Trust me. It is a huge gift to the world. Most people who watch this talk will be inspired, but they won’t get it – and will move on to the next cause. Whereas I KNOW what this effort must have cost her.
Hugh Howey said, on his blog:
…Another incredible talk came from a woman with myalgic encephalomyelitis, or chronic fatigue syndrome. It was one of the most powerful talks I’ve ever seen. Again, it came with a preamble and a warning. We were not to applaud at any time. Instead, we waved our hands above our heads like we would for someone who was deaf. Any kind of stimulation can be exhausting for someone with ME.
Watching Jennifer speak from her wheelchair, pausing to catch her breath now and then, laboring through both physical and emotional exhaustion, brought this disease to life. More people suffer from ME than MS, and the funding is sparse. A mere $5 spent per patient, compared to thousands per AIDS patient and hundreds per MS patient. Part of the problem with ME is that sufferers simply disappear from view. They crawl into darkness. It is an invisible but pernicious problem.
The other and more ruthless impediment is the shame and humiliation those with ME suffer as they are told there’s nothing wrong with them, that it’s all in their head, that they should just overcome the disease with a force of will. Because we do not yet fully understand ME, doctors look to psychological explanations. Jennifer tells us that it’s far better to say “We don’t know.” But the suffering is real. Jennifer will pay a heavy cost for traveling here from Boston, but she gives a face and a voice to the disease. It was a courageous display that brought me to tears…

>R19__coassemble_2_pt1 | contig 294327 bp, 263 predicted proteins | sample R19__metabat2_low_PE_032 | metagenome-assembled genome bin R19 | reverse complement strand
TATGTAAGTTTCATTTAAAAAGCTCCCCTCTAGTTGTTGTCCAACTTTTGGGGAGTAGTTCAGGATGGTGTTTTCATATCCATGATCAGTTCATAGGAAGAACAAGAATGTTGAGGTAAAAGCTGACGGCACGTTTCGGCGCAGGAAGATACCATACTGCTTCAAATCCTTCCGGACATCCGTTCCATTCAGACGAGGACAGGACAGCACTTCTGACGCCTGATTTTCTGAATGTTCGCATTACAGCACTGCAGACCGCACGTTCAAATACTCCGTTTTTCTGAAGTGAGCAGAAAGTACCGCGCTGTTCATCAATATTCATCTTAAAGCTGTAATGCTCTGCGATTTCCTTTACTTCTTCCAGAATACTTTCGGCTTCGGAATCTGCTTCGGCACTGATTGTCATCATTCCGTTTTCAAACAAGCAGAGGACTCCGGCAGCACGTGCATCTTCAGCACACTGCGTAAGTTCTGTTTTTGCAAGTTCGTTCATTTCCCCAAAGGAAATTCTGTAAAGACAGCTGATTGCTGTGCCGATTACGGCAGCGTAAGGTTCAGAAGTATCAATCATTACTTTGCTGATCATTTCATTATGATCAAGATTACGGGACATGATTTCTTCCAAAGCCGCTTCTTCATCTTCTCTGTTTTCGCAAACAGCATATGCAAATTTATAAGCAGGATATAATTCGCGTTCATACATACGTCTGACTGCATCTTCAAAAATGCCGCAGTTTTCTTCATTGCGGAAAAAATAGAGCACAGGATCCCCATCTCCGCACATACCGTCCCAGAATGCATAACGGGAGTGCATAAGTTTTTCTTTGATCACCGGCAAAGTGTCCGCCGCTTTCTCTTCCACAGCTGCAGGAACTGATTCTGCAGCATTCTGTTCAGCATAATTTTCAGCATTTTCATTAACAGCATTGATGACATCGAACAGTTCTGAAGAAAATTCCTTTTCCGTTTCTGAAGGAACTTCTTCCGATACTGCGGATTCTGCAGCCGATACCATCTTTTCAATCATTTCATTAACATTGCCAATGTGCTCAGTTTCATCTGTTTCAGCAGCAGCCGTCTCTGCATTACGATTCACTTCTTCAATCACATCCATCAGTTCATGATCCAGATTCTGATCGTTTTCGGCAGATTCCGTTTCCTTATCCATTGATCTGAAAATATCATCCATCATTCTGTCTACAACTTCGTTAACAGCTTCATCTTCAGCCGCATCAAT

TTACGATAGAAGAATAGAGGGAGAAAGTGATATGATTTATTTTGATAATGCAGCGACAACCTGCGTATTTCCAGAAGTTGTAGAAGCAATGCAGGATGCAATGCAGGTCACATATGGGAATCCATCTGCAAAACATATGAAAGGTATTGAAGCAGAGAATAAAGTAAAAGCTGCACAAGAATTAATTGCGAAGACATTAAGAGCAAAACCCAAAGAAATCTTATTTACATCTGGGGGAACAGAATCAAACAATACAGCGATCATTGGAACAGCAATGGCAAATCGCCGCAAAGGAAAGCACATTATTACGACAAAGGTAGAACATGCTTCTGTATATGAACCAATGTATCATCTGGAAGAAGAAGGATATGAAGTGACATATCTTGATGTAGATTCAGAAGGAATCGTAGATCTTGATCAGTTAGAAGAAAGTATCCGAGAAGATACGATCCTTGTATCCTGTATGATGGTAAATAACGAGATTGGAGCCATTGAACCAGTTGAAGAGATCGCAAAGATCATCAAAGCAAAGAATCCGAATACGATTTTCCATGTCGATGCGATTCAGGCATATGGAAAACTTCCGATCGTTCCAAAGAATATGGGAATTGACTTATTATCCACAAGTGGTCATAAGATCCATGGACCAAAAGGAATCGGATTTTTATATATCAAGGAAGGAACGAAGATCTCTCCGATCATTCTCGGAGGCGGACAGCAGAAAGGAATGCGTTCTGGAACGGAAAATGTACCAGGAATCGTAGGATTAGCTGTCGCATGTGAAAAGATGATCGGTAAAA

But that enthusiasm hasn’t translated to something I can see. Yet?
I wrote to him in a comment:
Other huge efforts from people with CFS:
Laura Hillenbrand showed what could be done by first writing Seabiscuit, and then writing Unbroken – narrative non-fiction (not about CFS, but written by someone WITH CFS). It was amazing work, done over MANY years, by someone with NO energy.
Jen Brea ALSO was just featured for a documentary she worked hard on at Sundance which used to be titled ‘Canary in a Coal Mine’ (to indicate that what we don’t know about this illness and similar ones may be critical for more than just its victims) and has been retitled ‘Unrest.’ Again, kudos to this wonderful young lady for the effort, skills, and entrepreneurship which led to a prestigious documentary featured at a major film festival.
**** PART 2 – FICTION: BETTER than facts for developing empathy ****
The novel which lets you experience CFS from the inside is already written. It is called Pride’s Children.
Fiction – the kind I write – will make you FEEL as if you have CFS yourself. Without that being the main aim of the novel. You will still have to live, cope, and aspire to love – while ill.
Fiction gets under your skin.As I keep emphasizing:
Fiction gets around the barriers people put up to protect their hearts and minds.
From feeling too much. From really ‘getting’ it, and feeling its devastation PERSONALLY.
I started writing what I hope will be the definitive treatment in FICTION – in 2000.
Slowly, painstakingly, with a huge commitment to learning to write.I published the first third of the story in a mainstream novel in 2015, Pride’s Children: PURGATORY.
How the CFS part of the plot is woven in, from reviews:
Each obstacle the characters must over come is treated with depth and intimacy. It’s not gooey (I hate that) but gritty in an intelligent and classy way… (KR)
Thanks to Quozio for the ability to easily make images of quotes.